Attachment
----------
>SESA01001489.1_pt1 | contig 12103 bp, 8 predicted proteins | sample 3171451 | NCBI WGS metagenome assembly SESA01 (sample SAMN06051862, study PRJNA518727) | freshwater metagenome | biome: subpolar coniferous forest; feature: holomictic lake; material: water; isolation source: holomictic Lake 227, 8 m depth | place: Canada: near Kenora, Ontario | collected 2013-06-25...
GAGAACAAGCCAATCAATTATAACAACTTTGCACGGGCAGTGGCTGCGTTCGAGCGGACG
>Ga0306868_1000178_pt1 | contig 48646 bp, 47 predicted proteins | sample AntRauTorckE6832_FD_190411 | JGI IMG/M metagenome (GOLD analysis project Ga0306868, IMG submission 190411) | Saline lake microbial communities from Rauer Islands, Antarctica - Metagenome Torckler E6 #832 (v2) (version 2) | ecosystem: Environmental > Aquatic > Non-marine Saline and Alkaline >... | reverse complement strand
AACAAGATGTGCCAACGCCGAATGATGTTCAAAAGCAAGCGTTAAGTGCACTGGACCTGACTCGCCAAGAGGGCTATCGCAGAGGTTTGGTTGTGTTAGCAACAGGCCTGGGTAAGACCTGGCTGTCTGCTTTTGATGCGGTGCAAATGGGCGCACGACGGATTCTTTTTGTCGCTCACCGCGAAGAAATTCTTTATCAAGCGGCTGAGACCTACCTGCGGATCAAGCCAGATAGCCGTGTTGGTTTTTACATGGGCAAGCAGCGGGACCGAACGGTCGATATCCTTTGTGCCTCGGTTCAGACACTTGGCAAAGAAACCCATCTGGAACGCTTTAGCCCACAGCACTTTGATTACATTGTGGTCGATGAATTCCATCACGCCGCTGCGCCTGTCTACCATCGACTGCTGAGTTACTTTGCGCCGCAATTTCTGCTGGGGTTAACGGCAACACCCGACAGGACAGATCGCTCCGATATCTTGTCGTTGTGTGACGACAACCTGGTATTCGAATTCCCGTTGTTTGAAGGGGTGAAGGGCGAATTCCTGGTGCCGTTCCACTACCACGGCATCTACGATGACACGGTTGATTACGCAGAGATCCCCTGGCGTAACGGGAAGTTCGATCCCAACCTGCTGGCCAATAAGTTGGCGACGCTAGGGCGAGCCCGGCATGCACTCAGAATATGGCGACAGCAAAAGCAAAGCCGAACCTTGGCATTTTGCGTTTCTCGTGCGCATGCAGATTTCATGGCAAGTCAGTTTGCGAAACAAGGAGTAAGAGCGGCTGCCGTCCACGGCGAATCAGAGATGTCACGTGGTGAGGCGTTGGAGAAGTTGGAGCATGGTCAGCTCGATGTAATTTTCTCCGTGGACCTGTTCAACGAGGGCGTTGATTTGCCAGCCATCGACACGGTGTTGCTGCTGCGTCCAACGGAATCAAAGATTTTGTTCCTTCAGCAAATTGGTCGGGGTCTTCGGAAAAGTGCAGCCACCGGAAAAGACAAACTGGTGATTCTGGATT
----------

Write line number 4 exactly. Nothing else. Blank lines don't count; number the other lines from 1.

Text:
AACAAGATGTGCCAACGCCGAATGATGTTCAAAAGCAAGCGTTAAGTGCACTGGACCTGACTCGCCAAGAGGGCTATCGCAGAGGTTTGGTTGTGTTAGCAACAGGCCTGGGTAAGACCTGGCTGTCTGCTTTTGATGCGGTGCAAATGGGCGCACGACGGATTCTTTTTGTCGCTCACCGCGAAGAAATTCTTTATCAAGCGGCTGAGACCTACCTGCGGATCAAGCCAGATAGCCGTGTTGGTTTTTACATGGGCAAGCAGCGGGACCGAACGGTCGATATCCTTTGTGCCTCGGTTCAGACACTTGGCAAAGAAACCCATCTGGAACGCTTTAGCCCACAGCACTTTGATTACATTGTGGTCGATGAATTCCATCACGCCGCTGCGCCTGTCTACCATCGACTGCTGAGTTACTTTGCGCCGCAATTTCTGCTGGGGTTAACGGCAACACCCGACAGGACAGATCGCTCCGATATCTTGTCGTTGTGTGACGACAACCTGGTATTCGAATTCCCGTTGTTTGAAGGGGTGAAGGGCGAATTCCTGGTGCCGTTCCACTACCACGGCATCTACGATGACACGGTTGATTACGCAGAGATCCCCTGGCGTAACGGGAAGTTCGATCCCAACCTGCTGGCCAATAAGTTGGCGACGCTAGGGCGAGCCCGGCATGCACTCAGAATATGGCGACAGCAAAAGCAAAGCCGAACCTTGGCATTTTGCGTTTCTCGTGCGCATGCAGATTTCATGGCAAGTCAGTTTGCGAAACAAGGAGTAAGAGCGGCTGCCGTCCACGGCGAATCAGAGATGTCACGTGGTGAGGCGTTGGAGAAGTTGGAGCATGGTCAGCTCGATGTAATTTTCTCCGTGGACCTGTTCAACGAGGGCGTTGATTTGCCAGCCATCGACACGGTGTTGCTGCTGCGTCCAACGGAATCAAAGATTTTGTTCCTTCAGCAAATTGGTCGGGGTCTTCGGAAAAGTGCAGCCACCGGAAAAGACAAACTGGTGATTCTGGATT